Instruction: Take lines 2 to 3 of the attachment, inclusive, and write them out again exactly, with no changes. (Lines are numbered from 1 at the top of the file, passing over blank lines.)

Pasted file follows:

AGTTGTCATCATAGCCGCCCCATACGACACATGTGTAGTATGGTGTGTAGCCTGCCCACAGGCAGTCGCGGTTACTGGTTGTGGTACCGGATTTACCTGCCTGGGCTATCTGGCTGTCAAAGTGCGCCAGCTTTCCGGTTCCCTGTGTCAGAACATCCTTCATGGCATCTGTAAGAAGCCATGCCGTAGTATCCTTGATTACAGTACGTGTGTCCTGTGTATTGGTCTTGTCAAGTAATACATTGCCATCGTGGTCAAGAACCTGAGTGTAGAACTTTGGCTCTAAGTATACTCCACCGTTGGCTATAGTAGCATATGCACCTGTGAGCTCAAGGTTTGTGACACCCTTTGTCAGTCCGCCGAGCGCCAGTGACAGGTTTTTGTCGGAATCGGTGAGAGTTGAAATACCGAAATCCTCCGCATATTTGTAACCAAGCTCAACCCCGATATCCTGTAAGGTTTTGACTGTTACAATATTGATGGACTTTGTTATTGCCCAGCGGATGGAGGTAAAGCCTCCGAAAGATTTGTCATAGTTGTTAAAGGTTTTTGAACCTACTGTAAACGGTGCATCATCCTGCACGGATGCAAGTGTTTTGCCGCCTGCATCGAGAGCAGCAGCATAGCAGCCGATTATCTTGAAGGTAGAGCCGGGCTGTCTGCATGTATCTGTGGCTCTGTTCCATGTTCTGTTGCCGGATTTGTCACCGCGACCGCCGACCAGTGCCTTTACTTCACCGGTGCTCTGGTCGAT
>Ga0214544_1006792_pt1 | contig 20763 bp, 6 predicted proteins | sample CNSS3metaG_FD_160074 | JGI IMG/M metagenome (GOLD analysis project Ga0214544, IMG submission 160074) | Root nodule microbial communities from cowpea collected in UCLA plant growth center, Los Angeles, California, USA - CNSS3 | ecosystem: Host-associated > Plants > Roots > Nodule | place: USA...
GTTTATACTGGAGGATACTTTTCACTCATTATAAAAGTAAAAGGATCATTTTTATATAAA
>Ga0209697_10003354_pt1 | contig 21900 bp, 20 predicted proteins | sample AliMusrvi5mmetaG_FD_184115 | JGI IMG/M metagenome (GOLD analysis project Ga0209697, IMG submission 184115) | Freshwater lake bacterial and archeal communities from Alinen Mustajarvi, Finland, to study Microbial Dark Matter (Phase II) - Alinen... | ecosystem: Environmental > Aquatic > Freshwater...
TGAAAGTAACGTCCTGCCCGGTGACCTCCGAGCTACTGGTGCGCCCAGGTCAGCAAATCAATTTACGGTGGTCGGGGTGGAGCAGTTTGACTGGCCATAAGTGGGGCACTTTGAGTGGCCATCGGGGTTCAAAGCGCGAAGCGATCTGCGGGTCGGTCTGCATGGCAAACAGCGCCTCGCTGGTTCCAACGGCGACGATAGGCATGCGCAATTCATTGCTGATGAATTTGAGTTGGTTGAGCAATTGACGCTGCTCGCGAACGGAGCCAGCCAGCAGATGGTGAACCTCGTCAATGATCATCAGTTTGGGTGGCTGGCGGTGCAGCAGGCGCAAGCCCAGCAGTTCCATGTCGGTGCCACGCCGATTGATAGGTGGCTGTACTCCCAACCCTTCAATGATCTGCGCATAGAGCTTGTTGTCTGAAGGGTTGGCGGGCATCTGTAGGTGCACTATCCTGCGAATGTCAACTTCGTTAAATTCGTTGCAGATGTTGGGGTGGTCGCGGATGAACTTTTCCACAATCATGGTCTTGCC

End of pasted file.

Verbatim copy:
>Ga0214544_1006792_pt1 | contig 20763 bp, 6 predicted proteins | sample CNSS3metaG_FD_160074 | JGI IMG/M metagenome (GOLD analysis project Ga0214544, IMG submission 160074) | Root nodule microbial communities from cowpea collected in UCLA plant growth center, Los Angeles, California, USA - CNSS3 | ecosystem: Host-associated > Plants > Roots > Nodule | place: USA...
GTTTATACTGGAGGATACTTTTCACTCATTATAAAAGTAAAAGGATCATTTTTATATAAA